Brexit, legislation for the profession, and legal aid concerns are some of the “big picture” issues facing the Society in 2017, but there will be much else to occupy it in the course of the year

Happy new year! 2017 is set to be a busy one for the Law Society and for me as I enter my final five months as your President. We have much to do.

So what does 2017 have in store?

We are keen to ensure our education and training standards are flexible and promote equal access to the legal profession, while maintaining our “gold-plated” standard. That’s why we plan to consult with our members and others on alternative routes to training and qualifying as a solicitor.

We will also look at the current disparity between male and female undergraduates, while pressing on with our work on progression within the profession and closing the gender pay gap.

Also this year I hope to meet the first beneficiaries of the Lawscot Foundation. We launched the charity as part of our work on “fair access to the legal profession” to help academically gifted young people from disadvantaged backgrounds to fulfil their ambition of becoming a solicitor. Our Christmas #BaubleFest campaign raised a fabulous £2,500, which will fund a young person’s education for one year. Thank you to everyone who donated. If you haven’t donated yet, there will be lots of opportunities to do so in 2017.

My first seven months as President have been heavily influenced by Brexit, and it seems certain the final five months will be Brexit-fuelled too! As the potential date to trigger article 50 draws nearer, we will continue to meet both Scottish and UK ministers to discuss how we might best navigate the post-Brexit landscape and ensure that effective transitional arrangements are in place for when EU law no longer applies. We are also playing an active role in representing the Scottish solicitors’ profession and, whatever the outcome of Government negotiations, we will continue to maintain positive links with colleagues in EU bar associations and seek clarity in relation to admission and continued practice rights for our members.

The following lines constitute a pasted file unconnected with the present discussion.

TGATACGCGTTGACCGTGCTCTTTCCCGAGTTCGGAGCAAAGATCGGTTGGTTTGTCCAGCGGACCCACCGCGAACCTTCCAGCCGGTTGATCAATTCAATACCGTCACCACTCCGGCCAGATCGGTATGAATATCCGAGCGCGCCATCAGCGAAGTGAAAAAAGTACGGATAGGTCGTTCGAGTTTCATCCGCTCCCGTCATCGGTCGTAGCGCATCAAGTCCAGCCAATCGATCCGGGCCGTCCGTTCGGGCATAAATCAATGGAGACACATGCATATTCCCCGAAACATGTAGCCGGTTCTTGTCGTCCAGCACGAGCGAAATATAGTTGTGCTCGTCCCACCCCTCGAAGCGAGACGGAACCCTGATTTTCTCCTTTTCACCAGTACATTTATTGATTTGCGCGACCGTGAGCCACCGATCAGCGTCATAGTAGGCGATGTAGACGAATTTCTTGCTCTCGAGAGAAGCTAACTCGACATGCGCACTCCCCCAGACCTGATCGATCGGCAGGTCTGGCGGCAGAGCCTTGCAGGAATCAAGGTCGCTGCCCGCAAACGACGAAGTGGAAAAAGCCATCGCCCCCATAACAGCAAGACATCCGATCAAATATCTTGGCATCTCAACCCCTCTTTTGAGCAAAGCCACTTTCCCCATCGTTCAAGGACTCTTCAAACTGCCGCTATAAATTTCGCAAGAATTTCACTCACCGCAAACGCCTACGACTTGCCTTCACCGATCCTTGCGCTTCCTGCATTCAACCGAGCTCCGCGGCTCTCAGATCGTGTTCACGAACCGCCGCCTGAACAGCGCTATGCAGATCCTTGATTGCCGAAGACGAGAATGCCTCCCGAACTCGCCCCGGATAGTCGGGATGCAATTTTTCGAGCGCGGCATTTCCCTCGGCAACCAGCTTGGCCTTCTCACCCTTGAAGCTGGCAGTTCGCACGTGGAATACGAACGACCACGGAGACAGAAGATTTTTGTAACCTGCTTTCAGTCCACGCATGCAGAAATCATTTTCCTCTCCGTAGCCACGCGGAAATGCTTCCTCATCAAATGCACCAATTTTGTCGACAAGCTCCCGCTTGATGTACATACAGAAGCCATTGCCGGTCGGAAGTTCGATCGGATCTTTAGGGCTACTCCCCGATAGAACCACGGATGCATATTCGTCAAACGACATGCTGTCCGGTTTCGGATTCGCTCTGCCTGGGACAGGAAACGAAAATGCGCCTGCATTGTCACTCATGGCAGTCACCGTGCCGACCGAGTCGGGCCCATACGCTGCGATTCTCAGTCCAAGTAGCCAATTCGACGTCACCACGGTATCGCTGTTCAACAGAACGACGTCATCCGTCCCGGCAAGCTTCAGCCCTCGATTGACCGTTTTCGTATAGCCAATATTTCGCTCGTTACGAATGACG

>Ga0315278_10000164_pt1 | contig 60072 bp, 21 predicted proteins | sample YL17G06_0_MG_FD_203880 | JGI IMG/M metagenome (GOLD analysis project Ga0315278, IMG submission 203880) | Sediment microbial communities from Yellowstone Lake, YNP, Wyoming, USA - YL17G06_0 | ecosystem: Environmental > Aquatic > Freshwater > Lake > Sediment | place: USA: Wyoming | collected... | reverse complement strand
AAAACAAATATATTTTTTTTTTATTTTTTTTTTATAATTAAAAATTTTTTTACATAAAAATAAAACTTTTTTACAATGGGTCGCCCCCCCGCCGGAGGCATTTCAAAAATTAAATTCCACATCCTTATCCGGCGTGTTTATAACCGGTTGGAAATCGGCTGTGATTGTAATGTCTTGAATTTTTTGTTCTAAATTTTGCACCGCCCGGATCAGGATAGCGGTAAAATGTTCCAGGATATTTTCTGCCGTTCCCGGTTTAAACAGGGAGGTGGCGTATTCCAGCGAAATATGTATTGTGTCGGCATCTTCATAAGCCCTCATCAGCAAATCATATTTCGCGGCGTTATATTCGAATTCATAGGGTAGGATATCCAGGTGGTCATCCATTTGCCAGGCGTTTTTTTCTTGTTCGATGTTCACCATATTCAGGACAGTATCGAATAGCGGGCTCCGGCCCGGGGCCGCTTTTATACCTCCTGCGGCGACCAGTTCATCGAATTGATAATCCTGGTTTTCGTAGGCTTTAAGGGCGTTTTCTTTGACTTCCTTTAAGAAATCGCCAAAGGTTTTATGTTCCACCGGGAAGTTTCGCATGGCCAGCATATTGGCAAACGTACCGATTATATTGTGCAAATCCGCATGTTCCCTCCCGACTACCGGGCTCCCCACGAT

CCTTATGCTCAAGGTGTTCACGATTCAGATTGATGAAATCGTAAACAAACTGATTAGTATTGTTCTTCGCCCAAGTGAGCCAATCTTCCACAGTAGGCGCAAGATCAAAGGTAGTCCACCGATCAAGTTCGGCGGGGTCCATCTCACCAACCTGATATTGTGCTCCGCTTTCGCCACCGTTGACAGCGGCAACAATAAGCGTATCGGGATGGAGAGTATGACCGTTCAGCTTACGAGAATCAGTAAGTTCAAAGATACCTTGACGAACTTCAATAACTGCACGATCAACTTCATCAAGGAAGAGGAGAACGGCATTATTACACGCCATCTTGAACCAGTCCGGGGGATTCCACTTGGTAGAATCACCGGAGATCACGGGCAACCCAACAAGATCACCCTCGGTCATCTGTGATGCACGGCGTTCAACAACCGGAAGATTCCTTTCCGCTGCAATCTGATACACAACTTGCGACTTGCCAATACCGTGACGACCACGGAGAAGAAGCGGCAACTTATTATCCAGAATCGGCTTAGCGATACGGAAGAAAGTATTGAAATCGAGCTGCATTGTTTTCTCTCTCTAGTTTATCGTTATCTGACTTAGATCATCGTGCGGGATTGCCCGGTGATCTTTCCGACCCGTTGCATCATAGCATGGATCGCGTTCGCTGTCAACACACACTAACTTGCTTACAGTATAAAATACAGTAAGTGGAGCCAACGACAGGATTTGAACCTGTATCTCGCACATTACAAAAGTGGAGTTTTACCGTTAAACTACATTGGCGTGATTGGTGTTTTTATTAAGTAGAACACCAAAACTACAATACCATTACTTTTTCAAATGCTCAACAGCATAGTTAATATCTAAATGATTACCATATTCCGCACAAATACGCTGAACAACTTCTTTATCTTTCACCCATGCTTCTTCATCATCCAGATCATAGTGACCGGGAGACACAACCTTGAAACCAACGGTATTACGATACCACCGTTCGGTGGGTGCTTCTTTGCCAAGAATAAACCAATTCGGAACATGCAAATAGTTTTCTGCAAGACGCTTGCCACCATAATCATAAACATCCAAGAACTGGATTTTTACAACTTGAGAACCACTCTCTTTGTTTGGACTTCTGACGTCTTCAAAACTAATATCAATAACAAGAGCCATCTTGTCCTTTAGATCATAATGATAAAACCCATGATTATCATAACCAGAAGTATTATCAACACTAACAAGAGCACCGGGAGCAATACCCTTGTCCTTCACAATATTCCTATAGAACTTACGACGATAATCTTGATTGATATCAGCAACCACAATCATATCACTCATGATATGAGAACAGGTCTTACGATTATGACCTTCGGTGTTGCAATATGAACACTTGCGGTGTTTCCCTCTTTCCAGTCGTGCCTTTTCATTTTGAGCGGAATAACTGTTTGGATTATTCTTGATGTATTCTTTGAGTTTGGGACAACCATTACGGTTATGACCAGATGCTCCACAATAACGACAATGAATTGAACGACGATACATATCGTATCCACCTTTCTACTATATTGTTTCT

Closer to home, we are hopeful that the Scottish Government will sign off our regulatory framework, which would allow Scotland’s first alternative business structures (ABS) for law firms. It has been interesting to watch developments south of the border, where many small to medium-sized firms have adopted new business models to continue their excellent service to their clients and communities, and I hope that this will offer new scope for Scottish solicitors to develop their businesses.

And we are making a positive case for change, following the Scottish Government’s commitment to review legal services regulation to ensure we have a modern, flexible system that can allow us to respond swiftly when we need to and which protects solicitors’ clients. More than 90% of clients say their Scottish solicitor is trustworthy and we are determined to maintain the reputation of and trust in the profession.

Unfortunately, legal aid is an ongoing concern, with decreased funding in 2016. We believe this lack of investment is eroding access to justice for communities across Scotland. Alarmingly, we are already seeing legal aid deserts forming in some areas because law firms find they can no longer afford to carry out this vital service for those in society who are often the most in need. We will therefore continue to argue strongly for comprehensive reform of the legal aid system, and we will publish the results of a review into the financial health of law firms offering legal aid.

These are just some of the things keeping us very busy this year. But we can’t do it without you – our members. We rely on your involvement – whether that’s through local faculties, as part of our committees and Council, responding to consultations, becoming a judge for our annual schools debating tournament, contributing to the Journal, or simply getting in touch about your concerns.

Please make 2017 the year that you have your say and get involved. Our biggest strength comes not from what each of us might achieve as individuals, but what we do and say collectively as a profession.

Until next month,

The Author
Eilidh Wiseman is President of the Law Society of Scotland –; Twitter: @eilidh_wiseman 
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